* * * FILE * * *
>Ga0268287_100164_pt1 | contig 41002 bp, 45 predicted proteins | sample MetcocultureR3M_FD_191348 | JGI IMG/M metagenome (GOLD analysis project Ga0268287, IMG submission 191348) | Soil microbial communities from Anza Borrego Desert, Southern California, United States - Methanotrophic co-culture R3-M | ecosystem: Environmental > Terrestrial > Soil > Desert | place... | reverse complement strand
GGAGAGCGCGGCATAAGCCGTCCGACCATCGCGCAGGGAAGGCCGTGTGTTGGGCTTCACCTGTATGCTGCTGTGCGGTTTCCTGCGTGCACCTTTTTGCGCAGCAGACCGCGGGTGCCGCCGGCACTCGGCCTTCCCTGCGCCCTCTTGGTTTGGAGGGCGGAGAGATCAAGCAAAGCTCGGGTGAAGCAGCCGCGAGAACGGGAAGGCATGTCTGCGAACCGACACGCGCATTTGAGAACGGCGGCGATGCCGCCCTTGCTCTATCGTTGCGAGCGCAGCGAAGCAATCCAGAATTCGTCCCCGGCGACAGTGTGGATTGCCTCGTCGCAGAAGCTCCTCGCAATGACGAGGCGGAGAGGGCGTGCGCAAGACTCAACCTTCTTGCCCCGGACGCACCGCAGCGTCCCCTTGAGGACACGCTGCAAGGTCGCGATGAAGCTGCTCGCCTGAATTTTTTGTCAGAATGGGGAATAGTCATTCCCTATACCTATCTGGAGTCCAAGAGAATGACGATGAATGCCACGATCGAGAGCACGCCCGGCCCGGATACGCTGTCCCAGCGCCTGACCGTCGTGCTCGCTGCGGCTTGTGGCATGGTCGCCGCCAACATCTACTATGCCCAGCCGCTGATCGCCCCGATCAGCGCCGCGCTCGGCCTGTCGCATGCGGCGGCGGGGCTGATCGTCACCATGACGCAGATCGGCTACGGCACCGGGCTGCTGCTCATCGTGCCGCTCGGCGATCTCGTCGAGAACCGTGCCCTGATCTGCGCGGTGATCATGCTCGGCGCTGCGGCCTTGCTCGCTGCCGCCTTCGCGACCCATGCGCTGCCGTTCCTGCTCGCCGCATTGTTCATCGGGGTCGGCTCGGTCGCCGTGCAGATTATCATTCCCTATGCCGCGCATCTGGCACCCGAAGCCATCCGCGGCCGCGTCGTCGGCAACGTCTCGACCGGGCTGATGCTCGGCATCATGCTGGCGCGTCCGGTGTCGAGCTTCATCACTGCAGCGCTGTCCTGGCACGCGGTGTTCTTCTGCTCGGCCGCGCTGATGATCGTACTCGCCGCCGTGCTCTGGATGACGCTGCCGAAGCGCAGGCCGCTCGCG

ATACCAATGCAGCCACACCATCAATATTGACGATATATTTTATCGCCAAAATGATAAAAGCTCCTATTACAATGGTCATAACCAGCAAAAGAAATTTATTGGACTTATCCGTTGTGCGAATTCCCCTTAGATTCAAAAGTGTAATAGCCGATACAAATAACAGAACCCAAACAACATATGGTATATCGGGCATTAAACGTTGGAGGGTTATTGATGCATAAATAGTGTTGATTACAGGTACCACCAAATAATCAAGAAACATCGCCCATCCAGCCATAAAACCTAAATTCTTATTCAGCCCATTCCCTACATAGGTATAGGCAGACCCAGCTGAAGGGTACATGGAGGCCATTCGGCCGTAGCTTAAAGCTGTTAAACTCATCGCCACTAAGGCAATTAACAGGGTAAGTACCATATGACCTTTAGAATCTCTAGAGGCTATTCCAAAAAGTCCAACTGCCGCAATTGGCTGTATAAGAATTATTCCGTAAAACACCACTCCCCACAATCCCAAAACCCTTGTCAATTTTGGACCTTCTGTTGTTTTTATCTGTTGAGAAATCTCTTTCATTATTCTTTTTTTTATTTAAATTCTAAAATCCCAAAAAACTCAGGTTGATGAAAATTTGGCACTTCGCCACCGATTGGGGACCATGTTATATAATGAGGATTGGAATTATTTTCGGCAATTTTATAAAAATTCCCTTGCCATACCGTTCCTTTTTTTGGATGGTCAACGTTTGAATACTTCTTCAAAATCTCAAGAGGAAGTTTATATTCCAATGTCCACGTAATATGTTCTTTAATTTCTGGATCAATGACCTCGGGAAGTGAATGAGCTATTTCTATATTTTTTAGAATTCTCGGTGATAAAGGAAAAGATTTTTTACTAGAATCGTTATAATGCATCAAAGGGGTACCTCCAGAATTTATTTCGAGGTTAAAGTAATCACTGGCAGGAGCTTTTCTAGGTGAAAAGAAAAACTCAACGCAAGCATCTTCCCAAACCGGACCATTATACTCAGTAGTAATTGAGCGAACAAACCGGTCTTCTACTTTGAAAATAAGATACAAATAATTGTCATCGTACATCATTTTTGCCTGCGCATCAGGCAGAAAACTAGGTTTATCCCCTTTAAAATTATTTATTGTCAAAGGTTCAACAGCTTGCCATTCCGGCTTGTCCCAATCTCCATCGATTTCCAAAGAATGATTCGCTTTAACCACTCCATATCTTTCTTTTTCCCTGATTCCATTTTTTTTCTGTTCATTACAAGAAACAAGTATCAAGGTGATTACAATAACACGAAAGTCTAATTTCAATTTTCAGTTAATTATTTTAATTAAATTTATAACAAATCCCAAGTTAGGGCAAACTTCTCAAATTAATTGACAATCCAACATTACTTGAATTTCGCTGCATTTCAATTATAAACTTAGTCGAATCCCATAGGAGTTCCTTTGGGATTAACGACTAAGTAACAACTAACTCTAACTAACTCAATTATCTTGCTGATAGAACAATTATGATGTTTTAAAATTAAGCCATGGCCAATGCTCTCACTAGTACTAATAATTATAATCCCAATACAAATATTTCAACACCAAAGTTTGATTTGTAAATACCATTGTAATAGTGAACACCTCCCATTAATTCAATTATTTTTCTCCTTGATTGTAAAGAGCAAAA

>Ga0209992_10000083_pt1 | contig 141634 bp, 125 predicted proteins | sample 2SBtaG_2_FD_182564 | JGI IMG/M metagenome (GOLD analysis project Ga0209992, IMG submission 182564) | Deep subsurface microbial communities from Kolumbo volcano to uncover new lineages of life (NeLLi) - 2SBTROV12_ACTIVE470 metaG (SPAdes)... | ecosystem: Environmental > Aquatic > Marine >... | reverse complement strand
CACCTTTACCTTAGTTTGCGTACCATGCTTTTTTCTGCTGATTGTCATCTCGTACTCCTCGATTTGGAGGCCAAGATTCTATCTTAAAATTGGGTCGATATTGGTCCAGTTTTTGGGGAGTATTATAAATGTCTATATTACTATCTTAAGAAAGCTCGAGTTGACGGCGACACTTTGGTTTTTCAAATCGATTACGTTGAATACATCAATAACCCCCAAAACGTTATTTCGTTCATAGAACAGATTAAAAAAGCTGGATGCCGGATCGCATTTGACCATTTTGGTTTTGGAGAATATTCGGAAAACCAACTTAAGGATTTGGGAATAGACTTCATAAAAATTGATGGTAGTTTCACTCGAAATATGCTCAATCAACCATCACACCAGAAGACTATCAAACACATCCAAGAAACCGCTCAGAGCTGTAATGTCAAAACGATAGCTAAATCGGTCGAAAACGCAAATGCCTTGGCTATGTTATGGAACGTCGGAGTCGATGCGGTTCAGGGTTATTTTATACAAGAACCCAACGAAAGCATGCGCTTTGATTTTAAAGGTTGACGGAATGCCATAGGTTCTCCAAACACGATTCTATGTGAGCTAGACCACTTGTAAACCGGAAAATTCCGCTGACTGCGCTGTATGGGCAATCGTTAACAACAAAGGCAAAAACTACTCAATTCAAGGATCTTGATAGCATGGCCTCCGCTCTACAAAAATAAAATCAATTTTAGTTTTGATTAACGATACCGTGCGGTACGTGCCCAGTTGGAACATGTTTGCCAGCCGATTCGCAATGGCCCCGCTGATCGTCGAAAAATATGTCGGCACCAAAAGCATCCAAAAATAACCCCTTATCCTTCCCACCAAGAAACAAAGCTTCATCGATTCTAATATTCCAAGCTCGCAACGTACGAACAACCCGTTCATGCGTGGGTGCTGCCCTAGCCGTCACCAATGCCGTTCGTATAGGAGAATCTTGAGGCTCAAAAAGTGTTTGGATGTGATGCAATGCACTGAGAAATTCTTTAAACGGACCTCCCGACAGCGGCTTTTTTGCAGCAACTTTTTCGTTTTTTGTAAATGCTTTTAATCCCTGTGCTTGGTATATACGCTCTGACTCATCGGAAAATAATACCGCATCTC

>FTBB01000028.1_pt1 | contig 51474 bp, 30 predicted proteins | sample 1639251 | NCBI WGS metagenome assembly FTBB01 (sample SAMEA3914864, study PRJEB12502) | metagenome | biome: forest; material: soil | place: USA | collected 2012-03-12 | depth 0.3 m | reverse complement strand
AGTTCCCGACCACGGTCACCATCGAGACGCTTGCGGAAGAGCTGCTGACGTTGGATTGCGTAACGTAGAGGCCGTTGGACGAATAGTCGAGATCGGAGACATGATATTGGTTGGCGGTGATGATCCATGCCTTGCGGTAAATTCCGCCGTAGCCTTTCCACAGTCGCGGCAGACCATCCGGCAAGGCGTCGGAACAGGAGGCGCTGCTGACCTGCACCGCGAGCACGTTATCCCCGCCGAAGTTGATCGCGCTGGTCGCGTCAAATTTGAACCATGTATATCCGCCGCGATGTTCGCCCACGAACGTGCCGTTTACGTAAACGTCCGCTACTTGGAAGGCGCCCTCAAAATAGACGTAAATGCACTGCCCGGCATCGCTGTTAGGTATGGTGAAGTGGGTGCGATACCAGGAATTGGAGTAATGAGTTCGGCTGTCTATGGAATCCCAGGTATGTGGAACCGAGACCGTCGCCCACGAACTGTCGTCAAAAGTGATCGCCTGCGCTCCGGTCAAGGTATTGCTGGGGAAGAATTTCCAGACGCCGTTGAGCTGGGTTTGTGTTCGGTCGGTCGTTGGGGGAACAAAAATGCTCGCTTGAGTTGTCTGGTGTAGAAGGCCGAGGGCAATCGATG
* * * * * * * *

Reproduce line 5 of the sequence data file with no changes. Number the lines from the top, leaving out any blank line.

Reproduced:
CACCTTTACCTTAGTTTGCGTACCATGCTTTTTTCTGCTGATTGTCATCTCGTACTCCTCGATTTGGAGGCCAAGATTCTATCTTAAAATTGGGTCGATATTGGTCCAGTTTTTGGGGAGTATTATAAATGTCTATATTACTATCTTAAGAAAGCTCGAGTTGACGGCGACACTTTGGTTTTTCAAATCGATTACGTTGAATACATCAATAACCCCCAAAACGTTATTTCGTTCATAGAACAGATTAAAAAAGCTGGATGCCGGATCGCATTTGACCATTTTGGTTTTGGAGAATATTCGGAAAACCAACTTAAGGATTTGGGAATAGACTTCATAAAAATTGATGGTAGTTTCACTCGAAATATGCTCAATCAACCATCACACCAGAAGACTATCAAACACATCCAAGAAACCGCTCAGAGCTGTAATGTCAAAACGATAGCTAAATCGGTCGAAAACGCAAATGCCTTGGCTATGTTATGGAACGTCGGAGTCGATGCGGTTCAGGGTTATTTTATACAAGAACCCAACGAAAGCATGCGCTTTGATTTTAAAGGTTGACGGAATGCCATAGGTTCTCCAAACACGATTCTATGTGAGCTAGACCACTTGTAAACCGGAAAATTCCGCTGACTGCGCTGTATGGGCAATCGTTAACAACAAAGGCAAAAACTACTCAATTCAAGGATCTTGATAGCATGGCCTCCGCTCTACAAAAATAAAATCAATTTTAGTTTTGATTAACGATACCGTGCGGTACGTGCCCAGTTGGAACATGTTTGCCAGCCGATTCGCAATGGCCCCGCTGATCGTCGAAAAATATGTCGGCACCAAAAGCATCCAAAAATAACCCCTTATCCTTCCCACCAAGAAACAAAGCTTCATCGATTCTAATATTCCAAGCTCGCAACGTACGAACAACCCGTTCATGCGTGGGTGCTGCCCTAGCCGTCACCAATGCCGTTCGTATAGGAGAATCTTGAGGCTCAAAAAGTGTTTGGATGTGATGCAATGCACTGAGAAATTCTTTAAACGGACCTCCCGACAGCGGCTTTTTTGCAGCAACTTTTTCGTTTTTTGTAAATGCTTTTAATCCCTGTGCTTGGTATATACGCTCTGACTCATCGGAAAATAATACCGCATCTC